“Well,” I offered, “what can you tell me about humans rights in China — are they observed there as they are in the U.S.?”

“O vewy much,” he replied. “We hawv hoo-mun rights like you hav hoo-man rights. Just ze zame.”

I did not realize that Charlie Chan was on this tour! Now, that’s newsworthy!

(Although, for the Trekkies out there, did anyone else notice that Charlie Chan sounds an awful lot like Quark, these days?)

7.  It may have slipped by you when I excerpted it the first time, but Davis casually calls the guy he sat down to lunch with a “Chinaman”. Now, I don’t know how they do it out there in Forsyth, but here in the rest of America, that’s a derogatory and racist slur. (And check out the story comments, where readers attempt to liken the term to “Frenchman” or “Irishman”).

8. And finally, last but not least, what’s with Davis’ continual assertion that God would be offended by separation of church and state in China? Yes, there are Chinese Christians, but Davis makes the JudeoChristian-centric assumption that the deity who should be relevant in a debate over religious freedom in China is the Christian God.

Yep, Republicans are definitely racially tolerant!

And before you pooh-pooh that I don’t know that Davis is a Right-winger, take a second look at those last couple of paragraphs. Davis invokes the Founding Fathers and declares that man is the “crown of creation”, “endowed by the creator with inalienable rights” that, when taken away, is “an offense to God”. He then compares Chinese people to Hitler.

What Davis forgets is that even here in America, where “human dignity and liberty trump the state”, Republicans (and Democrats) are willing to give up those liberties and dignities for the good of the state. Davis doesn’t condemn the Patriot Act, which legalized the breach of many of our civil liberties to protect the country in our “War on Terror”.  Davis doesn’t conclude his editorial with a shot against extraordinary rendition, wherein the government kidnapped American citizens and sent them overseas to be tortured for months. Davis doesn’t make an empassioned plea for a woman’s right to choose, or the rights of two people (regardless of gender) to marry. And ironically, though the whole story is set in a prison, Davis doesn’t lambast this country’s practice of life sentencing and capital punishment.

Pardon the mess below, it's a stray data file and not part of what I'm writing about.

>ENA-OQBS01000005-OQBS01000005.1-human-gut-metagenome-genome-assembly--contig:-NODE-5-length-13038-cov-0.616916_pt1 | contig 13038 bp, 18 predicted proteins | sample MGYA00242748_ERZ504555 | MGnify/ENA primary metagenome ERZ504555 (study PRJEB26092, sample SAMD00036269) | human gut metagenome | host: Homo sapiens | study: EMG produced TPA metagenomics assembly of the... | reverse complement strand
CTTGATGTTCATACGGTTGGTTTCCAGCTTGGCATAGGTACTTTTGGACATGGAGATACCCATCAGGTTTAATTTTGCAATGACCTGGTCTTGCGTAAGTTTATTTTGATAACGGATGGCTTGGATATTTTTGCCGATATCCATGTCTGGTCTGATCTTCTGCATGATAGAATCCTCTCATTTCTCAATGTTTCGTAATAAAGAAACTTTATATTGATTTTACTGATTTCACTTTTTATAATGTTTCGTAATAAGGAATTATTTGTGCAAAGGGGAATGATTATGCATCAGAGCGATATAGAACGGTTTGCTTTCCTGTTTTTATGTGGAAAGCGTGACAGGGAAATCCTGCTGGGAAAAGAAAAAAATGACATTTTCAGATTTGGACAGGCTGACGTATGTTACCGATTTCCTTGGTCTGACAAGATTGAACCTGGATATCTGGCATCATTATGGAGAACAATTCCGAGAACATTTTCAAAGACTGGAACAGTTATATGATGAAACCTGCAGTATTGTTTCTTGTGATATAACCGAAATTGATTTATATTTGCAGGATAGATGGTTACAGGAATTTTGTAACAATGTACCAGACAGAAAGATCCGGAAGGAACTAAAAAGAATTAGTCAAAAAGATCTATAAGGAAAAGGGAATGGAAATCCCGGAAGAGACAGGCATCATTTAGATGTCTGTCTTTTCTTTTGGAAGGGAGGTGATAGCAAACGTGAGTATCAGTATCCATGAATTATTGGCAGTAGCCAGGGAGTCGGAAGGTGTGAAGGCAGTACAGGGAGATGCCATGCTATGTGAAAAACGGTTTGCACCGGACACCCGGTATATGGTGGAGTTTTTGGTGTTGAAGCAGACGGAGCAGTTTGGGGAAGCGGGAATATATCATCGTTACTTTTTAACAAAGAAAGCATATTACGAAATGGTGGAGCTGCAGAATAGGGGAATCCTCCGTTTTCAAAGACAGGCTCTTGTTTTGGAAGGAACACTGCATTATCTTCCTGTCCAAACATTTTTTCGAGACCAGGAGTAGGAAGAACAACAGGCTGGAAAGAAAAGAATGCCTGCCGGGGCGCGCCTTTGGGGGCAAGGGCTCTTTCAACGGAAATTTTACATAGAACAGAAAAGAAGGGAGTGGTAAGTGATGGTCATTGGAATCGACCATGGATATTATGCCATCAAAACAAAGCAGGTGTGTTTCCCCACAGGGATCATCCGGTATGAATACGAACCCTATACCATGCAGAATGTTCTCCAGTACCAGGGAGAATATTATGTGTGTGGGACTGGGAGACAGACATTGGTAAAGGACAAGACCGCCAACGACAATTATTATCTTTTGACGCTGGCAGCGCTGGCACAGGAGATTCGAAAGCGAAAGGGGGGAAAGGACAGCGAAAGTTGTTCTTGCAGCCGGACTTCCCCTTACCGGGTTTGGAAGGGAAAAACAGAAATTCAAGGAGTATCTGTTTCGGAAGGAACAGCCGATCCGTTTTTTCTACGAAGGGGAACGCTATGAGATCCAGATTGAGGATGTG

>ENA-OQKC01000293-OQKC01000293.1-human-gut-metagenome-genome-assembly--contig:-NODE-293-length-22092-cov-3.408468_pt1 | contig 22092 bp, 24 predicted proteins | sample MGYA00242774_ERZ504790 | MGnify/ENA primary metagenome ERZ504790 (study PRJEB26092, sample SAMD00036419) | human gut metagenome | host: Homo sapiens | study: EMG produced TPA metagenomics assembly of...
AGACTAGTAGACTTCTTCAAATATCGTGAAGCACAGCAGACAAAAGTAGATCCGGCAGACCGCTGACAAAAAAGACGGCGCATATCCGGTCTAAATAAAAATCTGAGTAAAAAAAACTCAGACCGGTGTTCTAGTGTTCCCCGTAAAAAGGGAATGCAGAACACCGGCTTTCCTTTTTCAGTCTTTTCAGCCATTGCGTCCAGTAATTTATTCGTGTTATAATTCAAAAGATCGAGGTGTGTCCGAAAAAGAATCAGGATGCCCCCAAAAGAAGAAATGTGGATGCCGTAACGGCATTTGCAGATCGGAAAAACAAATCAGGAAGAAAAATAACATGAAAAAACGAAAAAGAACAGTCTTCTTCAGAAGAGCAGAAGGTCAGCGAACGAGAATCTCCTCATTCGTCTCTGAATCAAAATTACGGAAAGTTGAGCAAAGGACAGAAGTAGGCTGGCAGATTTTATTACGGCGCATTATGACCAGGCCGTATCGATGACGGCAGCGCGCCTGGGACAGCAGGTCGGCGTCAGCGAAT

Instead, Davis concludes his article by declaring that in 2012, he will not be voting in favour of Obama and the Democrats trying to overhaul this country’s broken healthcare system. No, Davis will be voting for someone else, someone who will protect his right to be casually racist and ignorant to a bunch of Chinese tourists who exercised their own personal freedoms to laugh at him as he tried to play journalist. Maybe he can vote for Palin; after all, they both have one thing in common — Asian people makes her uncomfortable, too.

Act Now!  Comment on the piece or write a letter to the editor if you think Will Davis is a racist. You can also, apparently, post a “Vent” on the website, which is a little bit like a really slow Twitter.